The Cloud Native Computing Foundation (CNCF), fosterer of projects like container orchestrator Kubernetes, used the just started Mobile World Congress 2019 to introduce the Cloud native Network Function Testbed to the world.
It was developed in partnership with LF Networking, a project of the CNCF’s parent organisation the Linux Foundation, and provides “reference code and test comparisons for running the same networking code packaged as containers (Cloud native Network Functions or CNFs) on Kubernetes and as virtual machines (Virtual Network Functions or VNFs) on OpenStack”.
Though still at prototype stage, the CNF Testbed is meant to give system developers a way of comparing virtual network functions to their cloud-native equivalent and help them re-use software with minimal changes. Since the CNCF views cloud-native functions as superior in terms of cost, resilience, and development velocity, the new project aims at facilitating the transition to this approach by presenting reproducible test cases for evaluation purposes.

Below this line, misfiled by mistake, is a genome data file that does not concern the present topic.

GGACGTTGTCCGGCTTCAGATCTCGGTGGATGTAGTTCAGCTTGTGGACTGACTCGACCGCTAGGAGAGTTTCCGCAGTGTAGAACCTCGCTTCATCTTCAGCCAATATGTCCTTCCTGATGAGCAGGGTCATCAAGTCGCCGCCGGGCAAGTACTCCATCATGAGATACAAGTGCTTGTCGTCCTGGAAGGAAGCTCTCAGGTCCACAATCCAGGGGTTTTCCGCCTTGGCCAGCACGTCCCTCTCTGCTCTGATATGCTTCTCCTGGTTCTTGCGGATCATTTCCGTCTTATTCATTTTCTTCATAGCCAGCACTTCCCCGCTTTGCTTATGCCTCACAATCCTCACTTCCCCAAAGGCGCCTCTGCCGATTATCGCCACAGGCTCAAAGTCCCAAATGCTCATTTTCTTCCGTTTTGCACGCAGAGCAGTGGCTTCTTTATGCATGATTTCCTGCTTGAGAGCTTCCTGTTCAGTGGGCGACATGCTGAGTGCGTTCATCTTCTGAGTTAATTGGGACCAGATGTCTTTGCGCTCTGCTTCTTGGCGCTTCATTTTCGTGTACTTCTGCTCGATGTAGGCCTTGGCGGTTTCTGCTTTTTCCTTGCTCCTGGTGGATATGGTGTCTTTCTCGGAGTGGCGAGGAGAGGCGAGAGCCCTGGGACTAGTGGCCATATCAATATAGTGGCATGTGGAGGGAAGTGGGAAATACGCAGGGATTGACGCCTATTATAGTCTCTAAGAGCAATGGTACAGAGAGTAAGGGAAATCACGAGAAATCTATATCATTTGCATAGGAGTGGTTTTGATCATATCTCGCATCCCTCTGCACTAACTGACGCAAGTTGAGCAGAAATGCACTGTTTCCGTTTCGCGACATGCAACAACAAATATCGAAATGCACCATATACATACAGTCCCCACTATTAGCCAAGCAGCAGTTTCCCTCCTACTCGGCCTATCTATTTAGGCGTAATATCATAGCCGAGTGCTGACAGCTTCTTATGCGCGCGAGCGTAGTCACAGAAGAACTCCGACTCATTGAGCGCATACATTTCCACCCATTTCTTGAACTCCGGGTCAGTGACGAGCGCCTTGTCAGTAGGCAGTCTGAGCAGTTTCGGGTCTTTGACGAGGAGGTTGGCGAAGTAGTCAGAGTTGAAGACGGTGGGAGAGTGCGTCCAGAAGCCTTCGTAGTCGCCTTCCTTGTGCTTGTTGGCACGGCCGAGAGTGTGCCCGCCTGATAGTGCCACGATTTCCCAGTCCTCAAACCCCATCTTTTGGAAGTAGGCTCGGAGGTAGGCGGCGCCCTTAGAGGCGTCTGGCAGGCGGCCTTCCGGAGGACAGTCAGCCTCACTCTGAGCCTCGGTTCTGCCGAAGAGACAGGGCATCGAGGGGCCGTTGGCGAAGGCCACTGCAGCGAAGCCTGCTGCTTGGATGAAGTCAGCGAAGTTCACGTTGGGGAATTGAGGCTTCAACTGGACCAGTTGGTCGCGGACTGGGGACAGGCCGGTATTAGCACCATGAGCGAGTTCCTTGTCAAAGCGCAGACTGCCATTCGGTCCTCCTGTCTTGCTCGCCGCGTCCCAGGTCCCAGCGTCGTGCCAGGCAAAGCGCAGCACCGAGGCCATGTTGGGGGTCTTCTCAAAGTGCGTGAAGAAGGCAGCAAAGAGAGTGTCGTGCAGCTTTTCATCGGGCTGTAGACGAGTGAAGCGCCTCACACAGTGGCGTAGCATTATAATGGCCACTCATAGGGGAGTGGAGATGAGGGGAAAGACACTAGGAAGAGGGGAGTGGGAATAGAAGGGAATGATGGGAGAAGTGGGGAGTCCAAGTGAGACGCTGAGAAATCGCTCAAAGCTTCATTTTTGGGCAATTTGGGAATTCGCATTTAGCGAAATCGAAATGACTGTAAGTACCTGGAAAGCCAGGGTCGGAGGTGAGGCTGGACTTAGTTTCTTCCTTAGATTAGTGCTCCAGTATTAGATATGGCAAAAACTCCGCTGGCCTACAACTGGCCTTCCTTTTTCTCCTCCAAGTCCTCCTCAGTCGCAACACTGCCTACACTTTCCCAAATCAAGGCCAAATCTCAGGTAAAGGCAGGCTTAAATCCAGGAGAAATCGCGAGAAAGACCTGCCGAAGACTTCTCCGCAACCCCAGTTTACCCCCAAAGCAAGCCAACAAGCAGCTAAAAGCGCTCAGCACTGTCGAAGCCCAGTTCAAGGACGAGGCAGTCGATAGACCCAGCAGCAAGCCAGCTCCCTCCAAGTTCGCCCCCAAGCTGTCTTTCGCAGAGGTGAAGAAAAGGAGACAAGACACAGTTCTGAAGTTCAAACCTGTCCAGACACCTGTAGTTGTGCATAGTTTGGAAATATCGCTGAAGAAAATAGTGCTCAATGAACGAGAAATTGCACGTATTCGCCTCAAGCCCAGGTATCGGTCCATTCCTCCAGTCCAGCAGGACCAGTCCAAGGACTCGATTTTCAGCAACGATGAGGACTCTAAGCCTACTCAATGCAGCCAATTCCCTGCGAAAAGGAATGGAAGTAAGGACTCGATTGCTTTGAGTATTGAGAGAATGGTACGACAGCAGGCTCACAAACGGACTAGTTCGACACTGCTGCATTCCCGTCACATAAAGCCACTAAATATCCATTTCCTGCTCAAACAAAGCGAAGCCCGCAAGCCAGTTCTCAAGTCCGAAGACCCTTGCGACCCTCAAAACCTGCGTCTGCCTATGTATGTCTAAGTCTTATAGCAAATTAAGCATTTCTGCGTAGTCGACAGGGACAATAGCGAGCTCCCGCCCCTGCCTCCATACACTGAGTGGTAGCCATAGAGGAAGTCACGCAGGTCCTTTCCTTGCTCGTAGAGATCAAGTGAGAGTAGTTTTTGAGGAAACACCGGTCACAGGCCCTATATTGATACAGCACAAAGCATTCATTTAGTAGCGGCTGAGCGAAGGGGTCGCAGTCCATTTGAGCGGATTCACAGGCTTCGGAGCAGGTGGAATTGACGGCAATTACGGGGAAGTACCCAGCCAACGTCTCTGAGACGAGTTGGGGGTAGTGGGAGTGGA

Other goals include providing Helm Charts for CNFs, ways of building software in composable parts, and support for automated deployment from bare-metal up. Right now, however, there are only four test cases focussing on infrastructure provisioning for service providers but apparently more will be added “incrementally”.
The release is in line with the foundation’s goal to push the acceptance of the cloud-native technologies it cultivates through a multi-step process, chaperoning open source software from sandbox to graduated status. Compared with other popular CNCF offerings, the CNF Testbed isn’t a hosted project as the CNCF points out in the repository, merely “an initiative” for testing.
Under the hood CNF Testbed makes use of several virtual network functions that are part of LF Networking’s ONAP, a network automation platform, which should strengthen the cooperation between the Linux Foundation’s different sub-groups nicely.